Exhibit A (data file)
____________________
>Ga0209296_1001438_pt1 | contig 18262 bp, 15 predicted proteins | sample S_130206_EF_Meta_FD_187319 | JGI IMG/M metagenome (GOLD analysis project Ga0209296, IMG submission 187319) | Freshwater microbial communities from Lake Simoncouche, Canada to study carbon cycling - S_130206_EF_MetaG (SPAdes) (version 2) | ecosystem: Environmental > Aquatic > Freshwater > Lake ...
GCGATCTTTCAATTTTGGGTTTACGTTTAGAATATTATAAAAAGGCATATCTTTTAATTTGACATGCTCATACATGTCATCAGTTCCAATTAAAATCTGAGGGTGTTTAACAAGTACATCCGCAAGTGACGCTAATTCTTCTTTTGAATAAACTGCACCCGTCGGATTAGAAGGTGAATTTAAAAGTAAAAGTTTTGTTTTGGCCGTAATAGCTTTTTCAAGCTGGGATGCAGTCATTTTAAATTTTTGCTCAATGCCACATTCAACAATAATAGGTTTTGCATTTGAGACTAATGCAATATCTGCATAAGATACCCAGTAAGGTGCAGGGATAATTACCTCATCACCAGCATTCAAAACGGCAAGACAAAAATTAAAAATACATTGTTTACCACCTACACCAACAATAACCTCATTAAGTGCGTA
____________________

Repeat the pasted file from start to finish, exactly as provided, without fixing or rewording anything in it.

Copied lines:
>Ga0209296_1001438_pt1 | contig 18262 bp, 15 predicted proteins | sample S_130206_EF_Meta_FD_187319 | JGI IMG/M metagenome (GOLD analysis project Ga0209296, IMG submission 187319) | Freshwater microbial communities from Lake Simoncouche, Canada to study carbon cycling - S_130206_EF_MetaG (SPAdes) (version 2) | ecosystem: Environmental > Aquatic > Freshwater > Lake ...
GCGATCTTTCAATTTTGGGTTTACGTTTAGAATATTATAAAAAGGCATATCTTTTAATTTGACATGCTCATACATGTCATCAGTTCCAATTAAAATCTGAGGGTGTTTAACAAGTACATCCGCAAGTGACGCTAATTCTTCTTTTGAATAAACTGCACCCGTCGGATTAGAAGGTGAATTTAAAAGTAAAAGTTTTGTTTTGGCCGTAATAGCTTTTTCAAGCTGGGATGCAGTCATTTTAAATTTTTGCTCAATGCCACATTCAACAATAATAGGTTTTGCATTTGAGACTAATGCAATATCTGCATAAGATACCCAGTAAGGTGCAGGGATAATTACCTCATCACCAGCATTCAAAACGGCAAGACAAAAATTAAAAATACATTGTTTACCACCTACACCAACAATAACCTCATTAAGTGCGTA